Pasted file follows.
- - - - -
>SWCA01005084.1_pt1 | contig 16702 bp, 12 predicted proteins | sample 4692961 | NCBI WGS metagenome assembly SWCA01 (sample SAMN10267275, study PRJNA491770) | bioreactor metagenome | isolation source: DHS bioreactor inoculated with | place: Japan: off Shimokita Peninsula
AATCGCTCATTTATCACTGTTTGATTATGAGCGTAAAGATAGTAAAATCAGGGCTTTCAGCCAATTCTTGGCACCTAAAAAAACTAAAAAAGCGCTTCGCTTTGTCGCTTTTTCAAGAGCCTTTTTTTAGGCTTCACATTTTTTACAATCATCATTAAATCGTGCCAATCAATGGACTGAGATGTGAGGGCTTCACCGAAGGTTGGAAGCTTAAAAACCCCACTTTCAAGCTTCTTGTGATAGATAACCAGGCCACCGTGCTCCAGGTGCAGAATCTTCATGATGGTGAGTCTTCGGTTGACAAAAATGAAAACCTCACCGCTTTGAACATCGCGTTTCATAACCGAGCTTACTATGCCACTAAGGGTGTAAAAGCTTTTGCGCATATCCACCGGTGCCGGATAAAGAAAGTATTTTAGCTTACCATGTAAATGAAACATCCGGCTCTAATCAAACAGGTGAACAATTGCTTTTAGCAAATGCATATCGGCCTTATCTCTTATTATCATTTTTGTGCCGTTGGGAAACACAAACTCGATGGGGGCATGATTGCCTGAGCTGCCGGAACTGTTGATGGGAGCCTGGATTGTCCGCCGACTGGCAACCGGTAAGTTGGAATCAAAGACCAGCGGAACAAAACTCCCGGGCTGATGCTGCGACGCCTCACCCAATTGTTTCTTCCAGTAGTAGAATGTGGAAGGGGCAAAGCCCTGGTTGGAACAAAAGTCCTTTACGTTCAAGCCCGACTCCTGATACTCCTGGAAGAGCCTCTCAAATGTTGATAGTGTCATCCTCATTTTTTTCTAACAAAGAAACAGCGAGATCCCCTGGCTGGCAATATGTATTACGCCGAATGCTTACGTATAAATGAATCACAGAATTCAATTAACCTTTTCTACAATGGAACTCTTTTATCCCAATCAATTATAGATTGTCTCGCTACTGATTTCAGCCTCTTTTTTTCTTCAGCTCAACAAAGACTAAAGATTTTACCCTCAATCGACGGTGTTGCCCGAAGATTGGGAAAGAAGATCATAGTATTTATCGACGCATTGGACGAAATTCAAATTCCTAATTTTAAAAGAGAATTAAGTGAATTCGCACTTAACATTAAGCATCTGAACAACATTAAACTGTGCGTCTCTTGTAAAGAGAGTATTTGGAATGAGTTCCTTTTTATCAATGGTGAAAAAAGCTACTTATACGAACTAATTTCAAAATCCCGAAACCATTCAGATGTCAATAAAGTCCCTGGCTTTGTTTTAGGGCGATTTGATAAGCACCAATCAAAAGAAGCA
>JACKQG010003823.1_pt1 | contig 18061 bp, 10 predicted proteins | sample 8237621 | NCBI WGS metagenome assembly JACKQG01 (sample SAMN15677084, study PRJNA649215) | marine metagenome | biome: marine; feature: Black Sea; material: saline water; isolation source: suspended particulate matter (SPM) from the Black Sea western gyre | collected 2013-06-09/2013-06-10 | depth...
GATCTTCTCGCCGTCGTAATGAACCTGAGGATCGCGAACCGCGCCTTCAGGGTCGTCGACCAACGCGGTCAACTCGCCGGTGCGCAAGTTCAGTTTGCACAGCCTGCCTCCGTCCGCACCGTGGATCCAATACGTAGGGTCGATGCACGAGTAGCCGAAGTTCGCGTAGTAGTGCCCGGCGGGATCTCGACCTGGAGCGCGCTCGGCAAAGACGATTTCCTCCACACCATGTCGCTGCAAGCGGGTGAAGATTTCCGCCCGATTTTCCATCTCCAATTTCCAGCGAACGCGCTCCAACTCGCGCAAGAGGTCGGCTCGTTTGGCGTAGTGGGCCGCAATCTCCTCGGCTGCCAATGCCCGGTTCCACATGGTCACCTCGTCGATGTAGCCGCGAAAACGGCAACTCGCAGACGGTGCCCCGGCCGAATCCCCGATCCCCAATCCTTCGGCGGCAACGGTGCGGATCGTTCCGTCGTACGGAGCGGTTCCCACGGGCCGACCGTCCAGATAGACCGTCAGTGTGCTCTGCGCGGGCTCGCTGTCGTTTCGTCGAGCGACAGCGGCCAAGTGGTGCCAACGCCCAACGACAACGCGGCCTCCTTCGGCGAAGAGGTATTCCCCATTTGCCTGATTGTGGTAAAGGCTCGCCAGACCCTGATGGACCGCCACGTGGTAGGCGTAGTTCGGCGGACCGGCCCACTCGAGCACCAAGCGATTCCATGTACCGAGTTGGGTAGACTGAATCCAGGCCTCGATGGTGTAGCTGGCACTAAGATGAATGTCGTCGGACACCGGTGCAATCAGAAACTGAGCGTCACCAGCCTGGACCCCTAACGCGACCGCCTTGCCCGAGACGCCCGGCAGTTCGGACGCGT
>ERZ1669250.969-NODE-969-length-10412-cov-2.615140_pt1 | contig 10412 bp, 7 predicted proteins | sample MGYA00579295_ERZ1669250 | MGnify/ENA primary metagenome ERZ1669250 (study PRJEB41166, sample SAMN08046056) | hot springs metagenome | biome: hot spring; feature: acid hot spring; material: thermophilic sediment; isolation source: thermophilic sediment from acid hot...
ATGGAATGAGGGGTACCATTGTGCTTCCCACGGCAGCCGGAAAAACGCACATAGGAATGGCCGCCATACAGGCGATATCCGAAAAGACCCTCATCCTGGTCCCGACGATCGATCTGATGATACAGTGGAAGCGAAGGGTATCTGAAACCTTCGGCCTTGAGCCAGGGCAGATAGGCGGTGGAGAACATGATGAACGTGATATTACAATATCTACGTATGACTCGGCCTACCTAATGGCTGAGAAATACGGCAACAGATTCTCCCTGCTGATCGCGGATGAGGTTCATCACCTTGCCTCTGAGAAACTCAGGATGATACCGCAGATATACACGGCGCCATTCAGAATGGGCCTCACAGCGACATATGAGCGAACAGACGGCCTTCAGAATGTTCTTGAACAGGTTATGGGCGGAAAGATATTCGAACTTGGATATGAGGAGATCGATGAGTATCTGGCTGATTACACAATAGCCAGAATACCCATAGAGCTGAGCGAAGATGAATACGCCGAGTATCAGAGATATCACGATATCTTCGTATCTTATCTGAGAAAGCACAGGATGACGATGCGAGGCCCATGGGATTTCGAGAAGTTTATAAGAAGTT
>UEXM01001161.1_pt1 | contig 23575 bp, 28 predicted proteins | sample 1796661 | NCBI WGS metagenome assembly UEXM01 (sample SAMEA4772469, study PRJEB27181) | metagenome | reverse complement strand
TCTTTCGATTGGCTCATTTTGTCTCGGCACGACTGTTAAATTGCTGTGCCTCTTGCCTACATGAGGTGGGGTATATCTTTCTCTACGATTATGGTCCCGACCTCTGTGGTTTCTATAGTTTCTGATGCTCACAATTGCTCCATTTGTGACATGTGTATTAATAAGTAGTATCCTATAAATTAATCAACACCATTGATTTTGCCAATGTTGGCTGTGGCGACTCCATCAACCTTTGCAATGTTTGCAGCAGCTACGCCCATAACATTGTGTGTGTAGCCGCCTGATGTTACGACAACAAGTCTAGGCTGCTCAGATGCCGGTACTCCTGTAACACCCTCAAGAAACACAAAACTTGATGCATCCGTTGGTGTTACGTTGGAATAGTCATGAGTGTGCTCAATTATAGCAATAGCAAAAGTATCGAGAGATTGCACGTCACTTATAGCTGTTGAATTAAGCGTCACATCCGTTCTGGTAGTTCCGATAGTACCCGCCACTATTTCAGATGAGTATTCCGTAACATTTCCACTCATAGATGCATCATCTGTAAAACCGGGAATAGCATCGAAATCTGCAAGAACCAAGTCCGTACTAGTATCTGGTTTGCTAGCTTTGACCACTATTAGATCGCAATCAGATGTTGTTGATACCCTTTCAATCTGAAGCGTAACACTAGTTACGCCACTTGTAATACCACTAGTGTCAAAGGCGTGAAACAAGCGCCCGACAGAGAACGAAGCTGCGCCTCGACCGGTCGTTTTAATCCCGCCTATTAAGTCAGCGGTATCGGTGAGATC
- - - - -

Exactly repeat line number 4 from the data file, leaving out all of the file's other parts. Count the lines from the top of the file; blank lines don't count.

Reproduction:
GATCTTCTCGCCGTCGTAATGAACCTGAGGATCGCGAACCGCGCCTTCAGGGTCGTCGACCAACGCGGTCAACTCGCCGGTGCGCAAGTTCAGTTTGCACAGCCTGCCTCCGTCCGCACCGTGGATCCAATACGTAGGGTCGATGCACGAGTAGCCGAAGTTCGCGTAGTAGTGCCCGGCGGGATCTCGACCTGGAGCGCGCTCGGCAAAGACGATTTCCTCCACACCATGTCGCTGCAAGCGGGTGAAGATTTCCGCCCGATTTTCCATCTCCAATTTCCAGCGAACGCGCTCCAACTCGCGCAAGAGGTCGGCTCGTTTGGCGTAGTGGGCCGCAATCTCCTCGGCTGCCAATGCCCGGTTCCACATGGTCACCTCGTCGATGTAGCCGCGAAAACGGCAACTCGCAGACGGTGCCCCGGCCGAATCCCCGATCCCCAATCCTTCGGCGGCAACGGTGCGGATCGTTCCGTCGTACGGAGCGGTTCCCACGGGCCGACCGTCCAGATAGACCGTCAGTGTGCTCTGCGCGGGCTCGCTGTCGTTTCGTCGAGCGACAGCGGCCAAGTGGTGCCAACGCCCAACGACAACGCGGCCTCCTTCGGCGAAGAGGTATTCCCCATTTGCCTGATTGTGGTAAAGGCTCGCCAGACCCTGATGGACCGCCACGTGGTAGGCGTAGTTCGGCGGACCGGCCCACTCGAGCACCAAGCGATTCCATGTACCGAGTTGGGTAGACTGAATCCAGGCCTCGATGGTGTAGCTGGCACTAAGATGAATGTCGTCGGACACCGGTGCAATCAGAAACTGAGCGTCACCAGCCTGGACCCCTAACGCGACCGCCTTGCCCGAGACGCCCGGCAGTTCGGACGCGT